I was discussing multiple inheritance vs. single inheritance with a friend of mine, and discovered that plainly, my conception of Object-Oriented design is completely different than his. I am mostly an Obj-C programmer, so Multiple Inheritance is not something I use daily. He is mostly a C++ programmer under Windows/PSP, so we probably use different concepts on a day-to-day basis.

He actually brought the following subject : What does a new human being inherit from?

My conception of that was that there would be a Human class, and the new being would inherit from that class and get some instance variables (such as his DNA and others) from his two parents.

His conception was that the child would inherit from his two parents, in order to get the methods of his parents.

And now I'm kind of confused, because honestly... Inheriting from objects? Isn't inheritance used to inherit from classes which contain methods common to a certain group of objects? This argument really confused me to no end.

  • I love to put programming in real life context. – Gopoi Mar 29 '11 at 4:24

The parents are also humans, which are part of the family of creatures called mammals. Your thoughts seem most logical to me.

public class Human extends Mammal implements HunterGatherer, Speech, CognitiveThought {

    public Human(Human mother, Human father) {
        super(mother, father);
        // ...

    // ...

Certainly I can't see:

public class Human extends Mother, Father { ... }

I see the mother and father as being rather involved in the construction of their child, all three are humans.

  • 1
    You're right, the parent child relation is definitively not inheritance. And that is because a class does not inherit from an instance of a class but the class itself. – Loki Jan 3 '09 at 0:56
  • The only way to make it the other way, is unless all your objects are singletons, but that's just dumb. (Alice class, alice instance, Bob class, bob instance, AliceAndBobChild class, aliceAndBobChild instance, etc.) – Loki Jan 3 '09 at 1:01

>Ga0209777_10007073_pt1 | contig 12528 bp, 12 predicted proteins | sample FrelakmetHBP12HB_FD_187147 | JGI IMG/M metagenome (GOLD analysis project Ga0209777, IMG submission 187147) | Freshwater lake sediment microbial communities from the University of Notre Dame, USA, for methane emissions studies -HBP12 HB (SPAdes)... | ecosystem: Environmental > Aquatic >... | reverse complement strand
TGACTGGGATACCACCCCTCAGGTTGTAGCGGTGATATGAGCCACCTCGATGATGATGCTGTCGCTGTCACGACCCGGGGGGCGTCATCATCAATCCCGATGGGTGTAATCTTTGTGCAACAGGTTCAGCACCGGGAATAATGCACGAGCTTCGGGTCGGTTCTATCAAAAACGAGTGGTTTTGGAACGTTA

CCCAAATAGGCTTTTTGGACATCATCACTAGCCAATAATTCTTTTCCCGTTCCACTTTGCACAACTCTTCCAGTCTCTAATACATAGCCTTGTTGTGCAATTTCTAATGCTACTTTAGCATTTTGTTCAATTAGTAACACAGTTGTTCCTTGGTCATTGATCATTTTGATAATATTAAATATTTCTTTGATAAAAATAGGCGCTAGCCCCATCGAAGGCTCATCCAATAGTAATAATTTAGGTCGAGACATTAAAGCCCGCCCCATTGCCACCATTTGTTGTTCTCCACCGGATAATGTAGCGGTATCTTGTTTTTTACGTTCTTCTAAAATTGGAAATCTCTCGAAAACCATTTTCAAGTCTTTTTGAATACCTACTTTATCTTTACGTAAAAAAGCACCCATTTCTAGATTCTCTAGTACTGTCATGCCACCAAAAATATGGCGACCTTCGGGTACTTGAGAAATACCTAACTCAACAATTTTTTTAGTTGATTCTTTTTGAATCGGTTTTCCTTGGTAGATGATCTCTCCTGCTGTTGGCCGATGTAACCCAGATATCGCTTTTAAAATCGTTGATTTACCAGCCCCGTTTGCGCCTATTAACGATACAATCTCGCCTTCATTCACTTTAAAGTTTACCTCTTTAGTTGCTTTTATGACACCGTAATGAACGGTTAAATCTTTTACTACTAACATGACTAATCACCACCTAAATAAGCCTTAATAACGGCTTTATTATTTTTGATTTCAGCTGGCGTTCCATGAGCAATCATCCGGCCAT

To take the analogy head-on, the new human gets its traits from a pair of zygotes generated by the parents, which are only loosely based on the parents' own DNA.

Realistically, I think this is just a bad analogy. Just because "inheritance" is a borrowed term from genetics (or wills and contract law?) doesn't mean it has to conceptually match 1:1 with software development, and in fact they are only superficially similar concepts.

For example, my father is a lawyer, and my mother is a school teacher. I was not born with the skills (behaviours, methods...) of either one.

  • I was hoping someone else had written up the "it's just a metaphor, and not a great one at that" answer so I wouldn't have to :) – Jon Skeet Nov 28 '08 at 15:56

You're both wrong... Both Child and parents are instances of Human Being... . As example, in one possible class structure, HumanBeing (ALL of them) all inherit from "Primate" which Inherits from "Mammal" which Inherits from "Animal"...

Human Being Inherits all behavior of Primate, Like "WalkUpright()", etc.
Primate Inherits all behavior from Mammals, like "Lactate()" "LiveBirth(), etc... Mammal Inherits behavior from Animal...

Each Instance of HumanBeing could have two properties called Father, and Mother, that are each an instance of HumanBeing...